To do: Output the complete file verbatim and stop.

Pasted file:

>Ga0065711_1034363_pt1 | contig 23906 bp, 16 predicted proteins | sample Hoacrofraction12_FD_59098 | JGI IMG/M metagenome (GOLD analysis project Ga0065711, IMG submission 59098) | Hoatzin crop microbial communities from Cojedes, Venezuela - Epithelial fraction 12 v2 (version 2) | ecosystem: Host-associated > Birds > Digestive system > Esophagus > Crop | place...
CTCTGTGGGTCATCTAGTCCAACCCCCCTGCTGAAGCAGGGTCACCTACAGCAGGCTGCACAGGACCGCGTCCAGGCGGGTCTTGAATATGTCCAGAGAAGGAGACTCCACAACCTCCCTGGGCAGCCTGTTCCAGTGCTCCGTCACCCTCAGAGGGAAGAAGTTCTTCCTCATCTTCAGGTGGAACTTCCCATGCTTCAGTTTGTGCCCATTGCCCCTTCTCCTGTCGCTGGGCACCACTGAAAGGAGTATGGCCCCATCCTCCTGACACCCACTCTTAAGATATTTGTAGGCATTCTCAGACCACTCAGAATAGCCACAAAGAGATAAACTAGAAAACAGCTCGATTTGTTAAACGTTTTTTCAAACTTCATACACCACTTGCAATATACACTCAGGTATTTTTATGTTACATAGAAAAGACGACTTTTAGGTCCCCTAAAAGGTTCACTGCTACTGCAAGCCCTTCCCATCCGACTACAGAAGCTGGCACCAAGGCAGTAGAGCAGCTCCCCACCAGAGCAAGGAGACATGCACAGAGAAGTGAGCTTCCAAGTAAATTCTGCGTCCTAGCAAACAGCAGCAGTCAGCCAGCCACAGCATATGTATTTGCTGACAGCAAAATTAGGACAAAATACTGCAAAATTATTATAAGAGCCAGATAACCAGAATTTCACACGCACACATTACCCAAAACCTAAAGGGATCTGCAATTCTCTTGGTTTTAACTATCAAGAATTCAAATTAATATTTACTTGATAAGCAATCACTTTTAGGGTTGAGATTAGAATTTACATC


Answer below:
>Ga0065711_1034363_pt1 | contig 23906 bp, 16 predicted proteins | sample Hoacrofraction12_FD_59098 | JGI IMG/M metagenome (GOLD analysis project Ga0065711, IMG submission 59098) | Hoatzin crop microbial communities from Cojedes, Venezuela - Epithelial fraction 12 v2 (version 2) | ecosystem: Host-associated > Birds > Digestive system > Esophagus > Crop | place...
CTCTGTGGGTCATCTAGTCCAACCCCCCTGCTGAAGCAGGGTCACCTACAGCAGGCTGCACAGGACCGCGTCCAGGCGGGTCTTGAATATGTCCAGAGAAGGAGACTCCACAACCTCCCTGGGCAGCCTGTTCCAGTGCTCCGTCACCCTCAGAGGGAAGAAGTTCTTCCTCATCTTCAGGTGGAACTTCCCATGCTTCAGTTTGTGCCCATTGCCCCTTCTCCTGTCGCTGGGCACCACTGAAAGGAGTATGGCCCCATCCTCCTGACACCCACTCTTAAGATATTTGTAGGCATTCTCAGACCACTCAGAATAGCCACAAAGAGATAAACTAGAAAACAGCTCGATTTGTTAAACGTTTTTTCAAACTTCATACACCACTTGCAATATACACTCAGGTATTTTTATGTTACATAGAAAAGACGACTTTTAGGTCCCCTAAAAGGTTCACTGCTACTGCAAGCCCTTCCCATCCGACTACAGAAGCTGGCACCAAGGCAGTAGAGCAGCTCCCCACCAGAGCAAGGAGACATGCACAGAGAAGTGAGCTTCCAAGTAAATTCTGCGTCCTAGCAAACAGCAGCAGTCAGCCAGCCACAGCATATGTATTTGCTGACAGCAAAATTAGGACAAAATACTGCAAAATTATTATAAGAGCCAGATAACCAGAATTTCACACGCACACATTACCCAAAACCTAAAGGGATCTGCAATTCTCTTGGTTTTAACTATCAAGAATTCAAATTAATATTTACTTGATAAGCAATCACTTTTAGGGTTGAGATTAGAATTTACATC